The Ashes are about to start and while I am sure cricket is not at the forefront of everybody’s thoughts, especially in many of the countries where WHO finds friends, the Test series between old enemies is the pinnacle of the grand old game. England versus Australia in any sport will always rekindle rivalries, friendly or otherwise, going back well into the 19th Century. I don’t mind a bit of cricket and naturally want the English to sort the Australians out, but after the drubbing they got in the last series Down Under I am hedging my bets and by the time you read this the first Test will be well under way and we will have some idea what to expect over the summer.
There has been a tradition for Australian players to visit the war memorial at Villers Bretonneux before the serious cricket starts, and in this centenary year of the birth of the Anzac spirit the connection between sport and remembrance is as strong as ever. I was in Gallipoli last summer and witnessed a fair number of Aussies on their pilgrimages. The hallowed sites of the Dardanelles or in France and Flanders are a symbol of the sacrifice of Australians on land but what about the men who served at sea?
This superb book by David Stevens offers a meticulous account of the Royal Australian Navy during World War One and with it we are able to appreciate the full extent of Australian involvement in the maritime war. There was a time when the sinking of the commerce raider SMS Emden was still a familiar victory across the British Empire and Commonwealth but those days are long gone. There again this book will take the reader far beyond the standard tales of Aussie heroism in the war and although the success of HMAS Sydney remains a glorious chapter, Mr Stevens offers up so much more besides.
It is inevitable that Australia’s contribution is dwarfed in comparison to the Royal Navy. The two services were linked by the appointment of British officers to senior positions and in the conduct of the war the Australians fell in line with directives from the Admiralty in London. The imperial system and practicality dictated that the majority of RAN ships were built in the UK, but progress was made and by the war’s end a number of vessels had been launched at Australian yards.
Clearing the Germans out of their Far Eastern possessions was no easy task and the Australians took to it with alacrity. Commerce raiders and incidents of arms smuggling added to the growing fear of submarines and this led to a good deal of work escorting troop convoys across the Indian Ocean.
Mr Stevens takes time to tell us a great deal of information about the RAN at war covering not just important actions at sea, but also developments in recruiting and much of the everyday, such as dealing with defaulters. Each chapter ends with a biography of important or interesting figures and this helps build a fully rounded picture of the service. The standard of archive photography is very high and I liked the touch of showing sailor’s graves from all over the world.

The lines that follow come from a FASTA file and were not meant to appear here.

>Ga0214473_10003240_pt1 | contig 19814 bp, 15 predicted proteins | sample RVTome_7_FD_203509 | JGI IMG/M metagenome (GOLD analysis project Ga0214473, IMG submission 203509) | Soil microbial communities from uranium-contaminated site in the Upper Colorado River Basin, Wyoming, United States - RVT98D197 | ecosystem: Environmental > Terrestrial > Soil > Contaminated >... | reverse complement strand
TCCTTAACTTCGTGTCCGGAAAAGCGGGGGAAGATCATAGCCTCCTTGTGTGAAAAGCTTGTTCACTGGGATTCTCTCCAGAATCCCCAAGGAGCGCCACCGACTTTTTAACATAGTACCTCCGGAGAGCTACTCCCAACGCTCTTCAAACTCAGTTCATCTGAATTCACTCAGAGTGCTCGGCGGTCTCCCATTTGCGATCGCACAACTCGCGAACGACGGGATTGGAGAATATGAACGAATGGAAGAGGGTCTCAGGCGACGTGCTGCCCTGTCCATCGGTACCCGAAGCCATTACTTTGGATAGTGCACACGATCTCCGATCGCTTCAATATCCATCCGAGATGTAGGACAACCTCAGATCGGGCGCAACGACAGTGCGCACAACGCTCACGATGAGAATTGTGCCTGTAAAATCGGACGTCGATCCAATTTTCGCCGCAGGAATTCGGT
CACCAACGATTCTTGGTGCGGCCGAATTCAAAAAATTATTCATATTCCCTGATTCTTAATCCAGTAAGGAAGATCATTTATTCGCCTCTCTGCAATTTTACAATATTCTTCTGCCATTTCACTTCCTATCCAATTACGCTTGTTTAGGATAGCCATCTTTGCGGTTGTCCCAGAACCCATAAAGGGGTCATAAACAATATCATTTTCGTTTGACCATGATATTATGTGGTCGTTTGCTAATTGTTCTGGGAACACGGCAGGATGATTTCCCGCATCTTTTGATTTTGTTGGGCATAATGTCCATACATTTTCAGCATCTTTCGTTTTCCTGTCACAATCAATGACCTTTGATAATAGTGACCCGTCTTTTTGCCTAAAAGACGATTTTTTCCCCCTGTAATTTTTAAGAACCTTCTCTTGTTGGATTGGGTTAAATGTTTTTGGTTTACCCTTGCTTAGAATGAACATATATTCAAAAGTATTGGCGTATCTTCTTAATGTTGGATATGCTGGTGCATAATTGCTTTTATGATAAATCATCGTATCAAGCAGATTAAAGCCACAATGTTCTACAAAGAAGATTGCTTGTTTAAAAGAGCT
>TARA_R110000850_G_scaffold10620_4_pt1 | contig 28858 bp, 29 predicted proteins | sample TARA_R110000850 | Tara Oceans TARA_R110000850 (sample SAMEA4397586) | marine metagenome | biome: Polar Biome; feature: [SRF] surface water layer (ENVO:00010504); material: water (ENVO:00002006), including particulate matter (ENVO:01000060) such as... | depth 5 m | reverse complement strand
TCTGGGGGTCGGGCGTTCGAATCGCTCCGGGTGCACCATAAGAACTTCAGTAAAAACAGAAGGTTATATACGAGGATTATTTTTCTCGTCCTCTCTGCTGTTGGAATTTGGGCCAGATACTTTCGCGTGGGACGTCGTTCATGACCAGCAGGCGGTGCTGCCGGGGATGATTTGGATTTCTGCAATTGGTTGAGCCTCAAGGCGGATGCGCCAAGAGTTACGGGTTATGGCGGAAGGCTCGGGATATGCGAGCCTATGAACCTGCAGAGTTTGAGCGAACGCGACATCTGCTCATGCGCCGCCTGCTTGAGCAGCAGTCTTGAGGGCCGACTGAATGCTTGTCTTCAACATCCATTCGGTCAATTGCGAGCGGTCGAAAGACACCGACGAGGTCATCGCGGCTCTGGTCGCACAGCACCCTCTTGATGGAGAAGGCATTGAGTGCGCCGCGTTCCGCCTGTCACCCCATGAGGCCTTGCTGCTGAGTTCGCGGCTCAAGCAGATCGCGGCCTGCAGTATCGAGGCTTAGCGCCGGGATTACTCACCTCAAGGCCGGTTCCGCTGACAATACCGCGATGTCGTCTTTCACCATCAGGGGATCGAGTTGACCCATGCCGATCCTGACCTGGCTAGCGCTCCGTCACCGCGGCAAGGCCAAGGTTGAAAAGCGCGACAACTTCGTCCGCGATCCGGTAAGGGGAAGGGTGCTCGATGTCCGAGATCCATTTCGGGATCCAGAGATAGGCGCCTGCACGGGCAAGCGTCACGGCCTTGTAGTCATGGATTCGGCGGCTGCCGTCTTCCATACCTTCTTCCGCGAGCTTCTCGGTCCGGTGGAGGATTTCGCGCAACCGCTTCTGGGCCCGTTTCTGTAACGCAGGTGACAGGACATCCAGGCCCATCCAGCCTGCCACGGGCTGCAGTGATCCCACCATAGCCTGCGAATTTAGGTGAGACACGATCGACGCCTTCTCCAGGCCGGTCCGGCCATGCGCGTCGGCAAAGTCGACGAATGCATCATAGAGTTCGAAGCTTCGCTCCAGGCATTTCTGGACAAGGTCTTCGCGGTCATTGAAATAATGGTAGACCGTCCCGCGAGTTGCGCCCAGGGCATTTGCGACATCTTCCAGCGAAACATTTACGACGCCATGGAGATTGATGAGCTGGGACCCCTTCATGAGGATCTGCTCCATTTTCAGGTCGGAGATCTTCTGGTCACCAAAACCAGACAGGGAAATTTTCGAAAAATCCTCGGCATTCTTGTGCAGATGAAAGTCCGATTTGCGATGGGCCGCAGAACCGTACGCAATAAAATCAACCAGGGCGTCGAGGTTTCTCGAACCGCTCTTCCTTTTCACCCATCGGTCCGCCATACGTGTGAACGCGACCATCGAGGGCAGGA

Many Australians served on British ships and the author describes the adventures of men who fought at Jutland and Zeebrugge in addition to many other events. The book leaves the reader fully aware of how much the Great War
cemented the future of Australia’s navy and that it was yet another symbol of the growing confidence of a country shaking off the parental shackles of the ‘mother country’ thousands of miles distant.
This is a beautifully written book that takes great care to impart an enormous amount of detail without smothering the reader. From the outset Mr Stevens insures that the place of the RAN is balanced within the umbrella of the Royal Navy. There is no jingoism or hints of overt nationalistic hubris that has formed an element of some Australian historiography since the time of Charles Bean. Mr Stevens offers a realistic and thoroughly engaging account filled with amazing characters and not a few stirring events. It is an essential book because it does put the RAN into perspective at a time when the tide of Gallipoli books in particular seems to be at surging point.
What we have here is a different slice of Australia’s war history and I have no hesitation recommending it. While there is a lot to read, time passes smoothly and the apparent effortlessness of it disguises a genuinely stunning piece of work.
Reviewed by Mark Barnes for War History Online.
IN ALL RESPECTS READY
Australia’s Navy in World War One
By David Stevens
Oxford University Press
ISBN:978 0 19 557858 4